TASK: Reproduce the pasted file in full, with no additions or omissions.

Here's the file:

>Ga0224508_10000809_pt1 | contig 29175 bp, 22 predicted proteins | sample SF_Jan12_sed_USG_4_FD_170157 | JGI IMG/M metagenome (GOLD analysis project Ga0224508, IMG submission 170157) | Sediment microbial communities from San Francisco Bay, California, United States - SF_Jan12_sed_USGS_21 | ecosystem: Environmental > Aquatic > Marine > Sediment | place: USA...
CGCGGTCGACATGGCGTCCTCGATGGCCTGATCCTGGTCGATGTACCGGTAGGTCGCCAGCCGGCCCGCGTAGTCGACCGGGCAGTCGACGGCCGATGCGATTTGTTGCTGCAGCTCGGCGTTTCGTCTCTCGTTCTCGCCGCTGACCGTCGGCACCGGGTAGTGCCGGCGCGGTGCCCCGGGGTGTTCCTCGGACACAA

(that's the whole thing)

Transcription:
>Ga0224508_10000809_pt1 | contig 29175 bp, 22 predicted proteins | sample SF_Jan12_sed_USG_4_FD_170157 | JGI IMG/M metagenome (GOLD analysis project Ga0224508, IMG submission 170157) | Sediment microbial communities from San Francisco Bay, California, United States - SF_Jan12_sed_USGS_21 | ecosystem: Environmental > Aquatic > Marine > Sediment | place: USA...
CGCGGTCGACATGGCGTCCTCGATGGCCTGATCCTGGTCGATGTACCGGTAGGTCGCCAGCCGGCCCGCGTAGTCGACCGGGCAGTCGACGGCCGATGCGATTTGTTGCTGCAGCTCGGCGTTTCGTCTCTCGTTCTCGCCGCTGACCGTCGGCACCGGGTAGTGCCGGCGCGGTGCCCCGGGGTGTTCCTCGGACACAA